Reilig  Odhrain or St. Oran’s Graveyard, is the burial place of the Scottish kings and one of the main reasons I travelled to the island.  The graveyard itself is to the side of the abbey, but the head stones which are so worn with age that they cannot be read were moved into the abbey to help protect them.


Uisge beatha: “the water of life”

My trip to the Oban distillery (July 2012).

photo courtesy of trip advisor

Even before I travelled to Scotland I had discovered a taste for scotch whisky.  I had tried quite a few different brands over the years but I had settled on Oban as my preferred choice.  Since it was also the beginning point of my trip to the Isle of Iona I had to make a stop at the distillery.

Oban is a small seaside town on the west coast of Scotland and I caught a train out of Glasgow to reach it.  I ended up spending a total of 3 nights in Oban I enjoyed the town so much.

After my boat tour of the Isle of Iona, I spent the next day exploring town and did the distillery tour.  The distillery is right in the middle of town and predates the town itself.  It is an impressive older building with a view of the bay.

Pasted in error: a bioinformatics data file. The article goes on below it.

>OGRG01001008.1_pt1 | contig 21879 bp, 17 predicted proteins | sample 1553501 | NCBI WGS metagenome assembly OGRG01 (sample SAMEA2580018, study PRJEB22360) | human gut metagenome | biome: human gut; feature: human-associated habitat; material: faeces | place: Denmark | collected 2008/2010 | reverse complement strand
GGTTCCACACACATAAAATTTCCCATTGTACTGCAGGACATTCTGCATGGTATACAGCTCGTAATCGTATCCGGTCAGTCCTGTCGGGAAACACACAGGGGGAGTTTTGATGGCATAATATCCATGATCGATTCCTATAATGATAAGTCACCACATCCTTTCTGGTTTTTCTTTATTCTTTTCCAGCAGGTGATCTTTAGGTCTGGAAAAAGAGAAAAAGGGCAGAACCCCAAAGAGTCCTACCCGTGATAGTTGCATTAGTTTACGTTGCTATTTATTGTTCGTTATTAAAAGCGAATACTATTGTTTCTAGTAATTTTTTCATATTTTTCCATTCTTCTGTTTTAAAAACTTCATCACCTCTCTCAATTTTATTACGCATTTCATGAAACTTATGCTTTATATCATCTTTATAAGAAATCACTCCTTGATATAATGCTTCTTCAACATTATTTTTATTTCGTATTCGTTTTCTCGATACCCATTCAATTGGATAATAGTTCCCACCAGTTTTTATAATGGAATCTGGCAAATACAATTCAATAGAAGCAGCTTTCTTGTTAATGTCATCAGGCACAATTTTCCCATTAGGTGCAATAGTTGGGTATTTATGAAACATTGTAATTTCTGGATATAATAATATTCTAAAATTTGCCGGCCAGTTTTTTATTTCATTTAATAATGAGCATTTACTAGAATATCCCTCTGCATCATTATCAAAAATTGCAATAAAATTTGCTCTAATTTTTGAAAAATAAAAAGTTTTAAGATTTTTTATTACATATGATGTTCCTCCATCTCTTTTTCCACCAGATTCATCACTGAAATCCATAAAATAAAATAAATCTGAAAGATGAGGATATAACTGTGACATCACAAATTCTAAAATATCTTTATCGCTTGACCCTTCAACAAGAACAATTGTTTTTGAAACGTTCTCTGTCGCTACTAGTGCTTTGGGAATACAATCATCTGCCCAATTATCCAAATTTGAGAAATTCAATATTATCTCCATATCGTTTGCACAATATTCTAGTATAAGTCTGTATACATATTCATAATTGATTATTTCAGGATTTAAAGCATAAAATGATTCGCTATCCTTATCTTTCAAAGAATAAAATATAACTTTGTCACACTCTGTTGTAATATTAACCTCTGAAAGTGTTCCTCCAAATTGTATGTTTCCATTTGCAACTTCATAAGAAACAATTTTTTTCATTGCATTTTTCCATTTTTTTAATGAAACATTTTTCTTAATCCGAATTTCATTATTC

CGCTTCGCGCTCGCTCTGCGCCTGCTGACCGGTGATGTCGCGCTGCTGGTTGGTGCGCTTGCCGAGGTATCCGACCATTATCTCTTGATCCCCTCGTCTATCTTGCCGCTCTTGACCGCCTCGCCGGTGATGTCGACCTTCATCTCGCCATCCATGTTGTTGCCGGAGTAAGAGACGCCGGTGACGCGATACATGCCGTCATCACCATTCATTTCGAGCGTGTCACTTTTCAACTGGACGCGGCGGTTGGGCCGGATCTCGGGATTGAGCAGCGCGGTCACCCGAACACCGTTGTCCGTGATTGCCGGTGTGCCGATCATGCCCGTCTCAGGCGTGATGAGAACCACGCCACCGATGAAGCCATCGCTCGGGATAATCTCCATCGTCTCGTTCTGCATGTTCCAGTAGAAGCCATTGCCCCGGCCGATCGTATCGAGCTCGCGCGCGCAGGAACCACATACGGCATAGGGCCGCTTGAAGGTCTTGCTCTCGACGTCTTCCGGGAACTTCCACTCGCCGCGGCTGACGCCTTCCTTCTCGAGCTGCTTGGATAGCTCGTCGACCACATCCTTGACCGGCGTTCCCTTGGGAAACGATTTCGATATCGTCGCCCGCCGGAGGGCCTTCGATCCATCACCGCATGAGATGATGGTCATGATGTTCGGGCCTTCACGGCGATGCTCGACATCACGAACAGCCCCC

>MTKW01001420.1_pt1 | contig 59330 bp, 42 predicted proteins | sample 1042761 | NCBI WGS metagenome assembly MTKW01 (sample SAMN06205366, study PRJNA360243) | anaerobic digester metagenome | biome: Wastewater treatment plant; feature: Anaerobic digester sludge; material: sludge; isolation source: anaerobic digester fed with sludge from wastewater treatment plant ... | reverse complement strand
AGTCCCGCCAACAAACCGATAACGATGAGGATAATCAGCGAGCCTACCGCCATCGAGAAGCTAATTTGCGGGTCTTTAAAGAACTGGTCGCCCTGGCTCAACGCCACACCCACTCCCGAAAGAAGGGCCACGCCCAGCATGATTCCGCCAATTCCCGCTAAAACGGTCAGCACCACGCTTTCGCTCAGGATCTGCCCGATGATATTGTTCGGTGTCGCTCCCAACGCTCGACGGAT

Oban is a highland scotch and typically sold in Canada as a 14 year old single malt.  The tour was quite interesting and the guide was very informative and had a sense of humour though I was the object of his ridicule at one point.  Once he found out I was in school for a chemical engineer he told me to “get the hell out” and made it seem like I was trying to steal trade secrets.  He was convincing enough that I had to ask if he was kidding before he gave in and continued the tour.

We got the chance to try a sample of a barrel that was only aged 6 years to see the difference in flavour and the strong alcohol level.  In the tasting room I got to purchase a glass of their specialty 17 year old which I should have bought a bottle of to take home.  Even with the exchange, the prices were a third of the cost here in Canada.  I did get a bottle of the 14 year old for making friends later in my trip.